More than 700 migrants cross the Strait


At press time on Tuesday, 700 immigrants had been rescued by the Spanish coastguard while trying to cross the Strait of Gibraltar on 37 inflatable dinghies since Saturday. On Monday alone, 299 immigrants were rescued - the highest number in one day since 2010. There were 47 women and 11 children - one just a few months old - among those rescued. All the immigrants were found to be in apparent good health and taken to Tarifa, in Cádiz province, to be treated. Some of them showed light symptoms of hypothermia, but these were relieved after they received hot food, a Red Cross spokesman said. The good weather in the Strait of Gibraltar in recent days has led to a rise in the number of immigrants trying to enter Spain illegally by sea in small inflatable dinghies.

EU calls for crackdown on smuggling

The EU has urged Spain and Gibraltar to crack down on tobacco smuggling across the border between the two countries, citing concerns about the possible involvement of organised crime. At the end of a one-year investigation, the European Anti-Fraud Office (Olaf) said in a statement that it had "raised a number of concerns" to UK and Spanish officials regarding its investigation into the increase of cigarette smuggling across the frontier. Olaf noted "a significant increase in the size of the Gibraltar market for cigarettes over the past four years" and that "the concerns include indications of the involvement of organised crime". The investigation was sparked by a complaint from Spanish authorities to the EU that between 2006 and 2011, the amount of tobacco brought into Gibraltar had nearly tripled. According to Spanish figures, 117 million packs were brought in in 2013 -  a figure excessive for the 30,000 or so inhabitants of Gibraltar. "Every resident of Gibraltar, including children who are nursing, would have to smoke nine packs of cigarettes each day," one government source told El País newspaper. The Spanish government has claimed that at least a third of the packs are smuggled into Spain. Costing around €26 a carton, tobacco prices in Gibraltar are much cheaper than in Spain, where the cost is between €40 to €44.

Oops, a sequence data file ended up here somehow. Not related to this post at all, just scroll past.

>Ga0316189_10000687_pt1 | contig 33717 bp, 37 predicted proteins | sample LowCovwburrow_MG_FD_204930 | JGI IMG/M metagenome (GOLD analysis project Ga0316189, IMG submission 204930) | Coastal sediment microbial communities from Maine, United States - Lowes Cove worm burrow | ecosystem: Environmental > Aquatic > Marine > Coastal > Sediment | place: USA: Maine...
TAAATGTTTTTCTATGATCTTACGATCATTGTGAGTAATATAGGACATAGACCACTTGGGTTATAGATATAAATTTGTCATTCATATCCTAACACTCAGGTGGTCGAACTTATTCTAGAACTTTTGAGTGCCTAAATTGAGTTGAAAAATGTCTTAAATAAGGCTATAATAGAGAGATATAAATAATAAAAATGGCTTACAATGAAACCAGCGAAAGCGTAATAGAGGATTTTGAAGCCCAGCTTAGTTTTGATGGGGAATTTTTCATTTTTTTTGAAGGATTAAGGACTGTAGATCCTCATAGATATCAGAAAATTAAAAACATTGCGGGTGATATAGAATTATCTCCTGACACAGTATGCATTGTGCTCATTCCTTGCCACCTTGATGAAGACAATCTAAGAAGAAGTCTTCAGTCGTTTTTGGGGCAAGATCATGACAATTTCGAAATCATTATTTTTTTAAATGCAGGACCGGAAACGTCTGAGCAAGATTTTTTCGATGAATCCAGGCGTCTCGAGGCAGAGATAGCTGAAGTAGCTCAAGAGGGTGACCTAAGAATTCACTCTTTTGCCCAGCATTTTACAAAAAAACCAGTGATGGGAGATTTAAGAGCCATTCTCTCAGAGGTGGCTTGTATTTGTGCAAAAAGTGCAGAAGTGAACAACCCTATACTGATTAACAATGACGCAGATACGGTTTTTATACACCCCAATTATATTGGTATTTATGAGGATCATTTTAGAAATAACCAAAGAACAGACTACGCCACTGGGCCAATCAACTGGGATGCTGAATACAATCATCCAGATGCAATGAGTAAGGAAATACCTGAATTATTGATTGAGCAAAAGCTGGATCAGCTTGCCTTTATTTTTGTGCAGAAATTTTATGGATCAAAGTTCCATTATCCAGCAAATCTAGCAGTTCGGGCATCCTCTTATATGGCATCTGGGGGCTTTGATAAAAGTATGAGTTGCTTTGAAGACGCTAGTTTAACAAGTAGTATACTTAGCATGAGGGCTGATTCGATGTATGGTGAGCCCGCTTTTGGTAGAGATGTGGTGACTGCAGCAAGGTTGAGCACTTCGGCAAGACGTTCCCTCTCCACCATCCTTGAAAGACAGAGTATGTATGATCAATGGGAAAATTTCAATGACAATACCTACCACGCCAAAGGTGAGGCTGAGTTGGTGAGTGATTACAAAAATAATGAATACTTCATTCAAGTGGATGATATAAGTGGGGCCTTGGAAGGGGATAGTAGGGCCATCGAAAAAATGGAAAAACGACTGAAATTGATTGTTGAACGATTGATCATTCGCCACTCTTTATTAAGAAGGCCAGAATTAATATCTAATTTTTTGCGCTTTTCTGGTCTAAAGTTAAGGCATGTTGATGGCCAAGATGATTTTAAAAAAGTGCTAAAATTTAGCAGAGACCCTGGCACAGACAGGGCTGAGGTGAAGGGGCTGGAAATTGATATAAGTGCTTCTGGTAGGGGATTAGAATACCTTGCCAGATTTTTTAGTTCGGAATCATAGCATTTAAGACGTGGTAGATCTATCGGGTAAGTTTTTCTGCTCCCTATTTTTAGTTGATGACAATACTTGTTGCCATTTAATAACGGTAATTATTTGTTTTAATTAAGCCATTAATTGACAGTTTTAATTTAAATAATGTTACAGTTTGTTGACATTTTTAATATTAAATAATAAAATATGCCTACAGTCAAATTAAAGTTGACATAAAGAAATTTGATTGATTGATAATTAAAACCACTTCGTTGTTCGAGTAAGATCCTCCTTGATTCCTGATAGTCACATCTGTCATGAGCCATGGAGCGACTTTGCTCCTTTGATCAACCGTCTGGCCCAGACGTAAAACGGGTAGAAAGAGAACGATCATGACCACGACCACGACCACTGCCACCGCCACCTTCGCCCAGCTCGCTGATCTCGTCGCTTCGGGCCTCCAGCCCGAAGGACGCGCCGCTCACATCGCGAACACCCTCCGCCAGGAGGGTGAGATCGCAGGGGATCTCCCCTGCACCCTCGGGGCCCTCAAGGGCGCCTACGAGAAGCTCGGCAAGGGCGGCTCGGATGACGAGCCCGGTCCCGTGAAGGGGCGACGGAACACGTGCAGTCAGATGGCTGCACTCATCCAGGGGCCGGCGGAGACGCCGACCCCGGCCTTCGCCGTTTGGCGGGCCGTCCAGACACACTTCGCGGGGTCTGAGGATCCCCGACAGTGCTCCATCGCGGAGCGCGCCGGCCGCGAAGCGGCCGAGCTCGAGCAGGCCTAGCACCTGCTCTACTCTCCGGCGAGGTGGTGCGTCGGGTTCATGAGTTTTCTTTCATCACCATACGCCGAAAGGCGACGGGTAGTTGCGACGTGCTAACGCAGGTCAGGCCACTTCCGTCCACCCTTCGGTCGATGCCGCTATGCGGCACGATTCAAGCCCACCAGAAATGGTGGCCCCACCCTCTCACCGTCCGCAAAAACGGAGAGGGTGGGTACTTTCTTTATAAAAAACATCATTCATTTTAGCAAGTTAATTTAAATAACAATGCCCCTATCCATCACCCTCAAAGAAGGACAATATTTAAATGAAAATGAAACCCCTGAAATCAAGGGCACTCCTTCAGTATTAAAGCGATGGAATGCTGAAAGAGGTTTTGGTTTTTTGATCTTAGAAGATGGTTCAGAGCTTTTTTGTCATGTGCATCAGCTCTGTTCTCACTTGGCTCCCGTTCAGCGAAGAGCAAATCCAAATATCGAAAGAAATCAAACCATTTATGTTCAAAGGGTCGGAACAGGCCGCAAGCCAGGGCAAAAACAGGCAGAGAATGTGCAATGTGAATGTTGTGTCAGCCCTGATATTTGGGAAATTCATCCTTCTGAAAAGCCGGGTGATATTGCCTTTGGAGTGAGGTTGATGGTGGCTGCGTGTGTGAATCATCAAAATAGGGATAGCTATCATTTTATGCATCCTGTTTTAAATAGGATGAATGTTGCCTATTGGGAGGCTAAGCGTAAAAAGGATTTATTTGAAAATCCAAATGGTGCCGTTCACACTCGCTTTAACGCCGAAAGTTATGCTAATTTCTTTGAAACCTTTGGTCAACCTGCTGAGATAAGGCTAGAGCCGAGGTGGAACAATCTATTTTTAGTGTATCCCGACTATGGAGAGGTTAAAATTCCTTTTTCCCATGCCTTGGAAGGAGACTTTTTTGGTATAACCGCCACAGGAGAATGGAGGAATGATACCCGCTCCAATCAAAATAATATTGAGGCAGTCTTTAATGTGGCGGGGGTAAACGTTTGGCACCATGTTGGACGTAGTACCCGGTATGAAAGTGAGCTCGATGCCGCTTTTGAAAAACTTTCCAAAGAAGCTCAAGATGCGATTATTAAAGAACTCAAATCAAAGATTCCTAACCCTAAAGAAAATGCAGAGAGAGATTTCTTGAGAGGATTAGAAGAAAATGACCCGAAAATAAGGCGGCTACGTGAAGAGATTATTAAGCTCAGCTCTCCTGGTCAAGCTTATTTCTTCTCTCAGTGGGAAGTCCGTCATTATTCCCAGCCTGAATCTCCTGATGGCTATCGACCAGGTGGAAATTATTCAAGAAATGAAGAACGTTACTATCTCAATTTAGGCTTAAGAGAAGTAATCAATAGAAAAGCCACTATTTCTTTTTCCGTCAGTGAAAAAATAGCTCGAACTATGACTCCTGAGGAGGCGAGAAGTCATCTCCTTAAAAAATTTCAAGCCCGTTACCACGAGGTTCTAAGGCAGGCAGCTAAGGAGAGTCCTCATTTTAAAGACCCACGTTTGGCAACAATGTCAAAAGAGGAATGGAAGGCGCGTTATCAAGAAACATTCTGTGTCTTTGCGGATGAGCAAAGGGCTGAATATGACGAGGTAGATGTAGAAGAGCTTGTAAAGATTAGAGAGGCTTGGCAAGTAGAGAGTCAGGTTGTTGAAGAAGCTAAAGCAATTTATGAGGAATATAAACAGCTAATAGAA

Noting that its only role is to carry out administrative investigations, Olaf called on Spain and Gibraltar, via the UK Representation to the EU, to "initiate judicial proceedings" related to the concerns raised in the report. The Spanish authorities have welcomed the Olaf findings. "Spain's only goal is to ensure that international and EU laws are followed," Foreign Minister  José Manuel García-Margallo told reporters on Sunday. The National Court's Prosecutor's Office has announced that it will open an investigation into the matter in the coming weeks.

A Foreign Office spokeswoman said: "The Olaf report raises concerns about cigarette smuggling over the frontier, an illicit market in southern Spain, and the involvement of organised crime. Following its most recent visit to the Gibraltar-Spain border, the European Commission recognised the commitment the Government of Gibraltar has made to tackle tobacco smuggling and the significant steps taken to date, including restricting the number of cigarettes allowed in the area around the land border to 200 per person.

"The Government of Gibraltar remains ready to work directly with their Spanish counterparts to tackle this issue. But at the same time, the Commission raised concern about the lack of progress by the Spanish in addressing its recommendations and said that the Spanish checks giving rise to several hours waiting times at the Gibraltar/Spain border are disproportionate, a point that the UK government has made consistently clear for some time."


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Issue 276 August 6th 2014